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Transport and water quality modelling in the southern North Sea in relation to coastal pollution research and control
van Pagee, J.A.; Gerritsen, H.; de Ruijter, W.P.M. (1986). Transport and water quality modelling in the southern North Sea in relation to coastal pollution research and control. Wat. Sci. Tech. 18(4-5): 245-256. https://hdl.handle.net/10.2166/wst.1986.0200
In: Water Science and Technology. IWA Publishing: Oxford. ISSN 0273-1223; e-ISSN 1996-9732, meer
Peer reviewed article  

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Trefwoord
    Marien
Author keywords
    Water quality modelling, nutrients, heavy metals, coastal pollution, southern North Sea

Auteurs  Top 
  • van Pagee, J.A., meer
  • Gerritsen, H., meer
  • de Ruijter, W.P.M.

Abstract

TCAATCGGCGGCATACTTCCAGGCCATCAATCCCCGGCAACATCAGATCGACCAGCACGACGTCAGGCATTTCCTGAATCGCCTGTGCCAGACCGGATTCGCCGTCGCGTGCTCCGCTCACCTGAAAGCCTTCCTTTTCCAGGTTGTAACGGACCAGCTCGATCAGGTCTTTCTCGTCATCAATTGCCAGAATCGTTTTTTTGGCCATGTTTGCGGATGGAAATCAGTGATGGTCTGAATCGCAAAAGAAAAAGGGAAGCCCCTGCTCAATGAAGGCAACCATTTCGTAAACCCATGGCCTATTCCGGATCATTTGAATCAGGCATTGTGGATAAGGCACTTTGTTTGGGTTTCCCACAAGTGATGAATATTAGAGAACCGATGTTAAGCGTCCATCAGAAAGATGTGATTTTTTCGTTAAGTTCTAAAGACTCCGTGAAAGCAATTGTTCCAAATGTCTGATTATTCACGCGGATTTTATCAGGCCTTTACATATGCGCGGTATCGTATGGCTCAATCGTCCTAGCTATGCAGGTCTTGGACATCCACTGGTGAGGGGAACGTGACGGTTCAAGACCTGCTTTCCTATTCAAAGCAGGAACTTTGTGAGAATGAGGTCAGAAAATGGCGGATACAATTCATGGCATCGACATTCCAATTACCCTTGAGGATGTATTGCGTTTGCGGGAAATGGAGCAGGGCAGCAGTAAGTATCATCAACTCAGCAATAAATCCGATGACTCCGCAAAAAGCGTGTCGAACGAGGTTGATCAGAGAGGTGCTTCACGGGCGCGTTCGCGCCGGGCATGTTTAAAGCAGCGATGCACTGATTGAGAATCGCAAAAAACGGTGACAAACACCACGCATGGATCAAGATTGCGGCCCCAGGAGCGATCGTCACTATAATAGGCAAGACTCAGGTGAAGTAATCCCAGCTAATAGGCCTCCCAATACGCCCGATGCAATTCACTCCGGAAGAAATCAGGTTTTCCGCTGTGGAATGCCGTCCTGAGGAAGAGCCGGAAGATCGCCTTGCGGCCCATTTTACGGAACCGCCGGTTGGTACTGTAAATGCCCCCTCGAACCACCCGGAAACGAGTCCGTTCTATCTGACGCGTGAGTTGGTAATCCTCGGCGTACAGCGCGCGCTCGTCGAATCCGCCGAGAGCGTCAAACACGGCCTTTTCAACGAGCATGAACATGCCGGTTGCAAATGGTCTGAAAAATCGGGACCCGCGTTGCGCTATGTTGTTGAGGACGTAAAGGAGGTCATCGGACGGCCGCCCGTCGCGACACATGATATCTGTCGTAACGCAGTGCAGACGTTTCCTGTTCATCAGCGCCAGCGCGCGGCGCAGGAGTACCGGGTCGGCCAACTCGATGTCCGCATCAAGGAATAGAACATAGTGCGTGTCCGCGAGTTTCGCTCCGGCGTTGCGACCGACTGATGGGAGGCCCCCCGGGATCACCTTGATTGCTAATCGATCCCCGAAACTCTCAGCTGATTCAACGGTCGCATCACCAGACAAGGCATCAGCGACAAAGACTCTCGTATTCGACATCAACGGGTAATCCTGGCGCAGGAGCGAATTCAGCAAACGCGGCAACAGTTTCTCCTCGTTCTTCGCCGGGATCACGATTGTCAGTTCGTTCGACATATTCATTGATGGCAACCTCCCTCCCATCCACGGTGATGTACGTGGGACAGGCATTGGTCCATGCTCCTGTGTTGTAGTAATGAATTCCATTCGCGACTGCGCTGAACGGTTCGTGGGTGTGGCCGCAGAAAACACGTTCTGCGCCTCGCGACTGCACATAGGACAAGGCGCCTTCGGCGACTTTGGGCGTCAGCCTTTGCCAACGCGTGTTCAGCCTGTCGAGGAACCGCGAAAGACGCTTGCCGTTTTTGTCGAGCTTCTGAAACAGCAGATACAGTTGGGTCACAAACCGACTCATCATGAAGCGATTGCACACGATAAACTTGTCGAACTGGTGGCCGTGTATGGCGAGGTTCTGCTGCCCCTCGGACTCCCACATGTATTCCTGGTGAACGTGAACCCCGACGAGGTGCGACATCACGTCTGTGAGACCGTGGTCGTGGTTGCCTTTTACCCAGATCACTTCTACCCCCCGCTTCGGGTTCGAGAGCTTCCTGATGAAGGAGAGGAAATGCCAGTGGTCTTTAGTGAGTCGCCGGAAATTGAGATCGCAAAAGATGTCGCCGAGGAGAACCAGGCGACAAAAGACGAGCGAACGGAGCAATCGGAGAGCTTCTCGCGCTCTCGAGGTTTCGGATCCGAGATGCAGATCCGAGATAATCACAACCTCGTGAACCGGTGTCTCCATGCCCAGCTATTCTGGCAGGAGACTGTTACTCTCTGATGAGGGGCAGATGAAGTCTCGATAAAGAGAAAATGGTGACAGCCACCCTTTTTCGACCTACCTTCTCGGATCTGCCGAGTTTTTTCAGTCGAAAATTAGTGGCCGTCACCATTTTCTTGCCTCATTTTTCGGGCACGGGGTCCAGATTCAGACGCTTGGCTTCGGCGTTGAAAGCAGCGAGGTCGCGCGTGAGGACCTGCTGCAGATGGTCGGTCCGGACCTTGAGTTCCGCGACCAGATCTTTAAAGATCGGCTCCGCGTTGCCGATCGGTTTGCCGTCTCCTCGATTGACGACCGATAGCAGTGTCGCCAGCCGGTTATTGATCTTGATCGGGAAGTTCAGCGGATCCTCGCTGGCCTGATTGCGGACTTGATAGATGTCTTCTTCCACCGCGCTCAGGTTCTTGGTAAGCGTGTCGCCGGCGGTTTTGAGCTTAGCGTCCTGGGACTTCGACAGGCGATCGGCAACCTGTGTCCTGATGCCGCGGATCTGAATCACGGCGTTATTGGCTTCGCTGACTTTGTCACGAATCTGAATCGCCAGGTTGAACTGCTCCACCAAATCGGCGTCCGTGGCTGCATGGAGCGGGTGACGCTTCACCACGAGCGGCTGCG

Mathematical modelling techniques are used to quantify the transport in the southern part of the North Sea of pollutants originating from various inputs. Special attention was given to the anthropogenic increase in local concentrations of nutrients (N, P) and heavy metals (Cd, Hg, Cu, Pb, Zn, Cr) and their potential impact on marine organisms.A depth-averaged hydrodynamic model is used to calculate tidal and wind driven velocities and water levels. By averaging, residual flows are calculated, forming the basis for advective transports in a water quality model. Dispersive transports are derived from a comparison of simulated and observed salinity distributions. Water mass distributions and age functions for various inflowing water types are determined with the model. Transports of nutrients and heavy metals in the southern part of the North Sea are calculated using annual pollution inputs for 1980. Although interactions with bottom sediments are not considered, the calculated and measured concentrations show good similarities.The water quality in the Dutch coastal zone and German Bight area is shown to be highly determined by local pollution loads from the rivers Rhine, Weser and Elbe respectively. Comparison of simulated concentrations for 1980 with those resulting from simulations with estimated natural river inputs, shows that more than 50% of nutrients and heavy metal concentrations originate from human activities in large coastal zone areas. From toxicological information and standards, it is concluded that Cd, Hg and Cu are substances that need special attention in pollution research and control for the Dutch coastal waters.

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